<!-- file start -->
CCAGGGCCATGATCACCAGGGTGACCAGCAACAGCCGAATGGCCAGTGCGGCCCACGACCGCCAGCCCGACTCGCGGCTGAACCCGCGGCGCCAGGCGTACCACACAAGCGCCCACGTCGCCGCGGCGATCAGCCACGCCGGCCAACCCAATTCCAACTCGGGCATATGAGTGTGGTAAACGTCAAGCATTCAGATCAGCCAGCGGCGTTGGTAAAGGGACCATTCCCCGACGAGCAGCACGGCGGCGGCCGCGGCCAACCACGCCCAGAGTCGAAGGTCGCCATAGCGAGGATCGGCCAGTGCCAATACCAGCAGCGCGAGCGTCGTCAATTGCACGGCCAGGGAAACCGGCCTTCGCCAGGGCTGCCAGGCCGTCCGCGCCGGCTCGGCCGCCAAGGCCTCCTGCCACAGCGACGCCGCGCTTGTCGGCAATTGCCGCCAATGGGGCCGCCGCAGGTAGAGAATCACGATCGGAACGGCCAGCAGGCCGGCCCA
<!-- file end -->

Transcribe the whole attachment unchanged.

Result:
CCAGGGCCATGATCACCAGGGTGACCAGCAACAGCCGAATGGCCAGTGCGGCCCACGACCGCCAGCCCGACTCGCGGCTGAACCCGCGGCGCCAGGCGTACCACACAAGCGCCCACGTCGCCGCGGCGATCAGCCACGCCGGCCAACCCAATTCCAACTCGGGCATATGAGTGTGGTAAACGTCAAGCATTCAGATCAGCCAGCGGCGTTGGTAAAGGGACCATTCCCCGACGAGCAGCACGGCGGCGGCCGCGGCCAACCACGCCCAGAGTCGAAGGTCGCCATAGCGAGGATCGGCCAGTGCCAATACCAGCAGCGCGAGCGTCGTCAATTGCACGGCCAGGGAAACCGGCCTTCGCCAGGGCTGCCAGGCCGTCCGCGCCGGCTCGGCCGCCAAGGCCTCCTGCCACAGCGACGCCGCGCTTGTCGGCAATTGCCGCCAATGGGGCCGCCGCAGGTAGAGAATCACGATCGGAACGGCCAGCAGGCCGGCCCA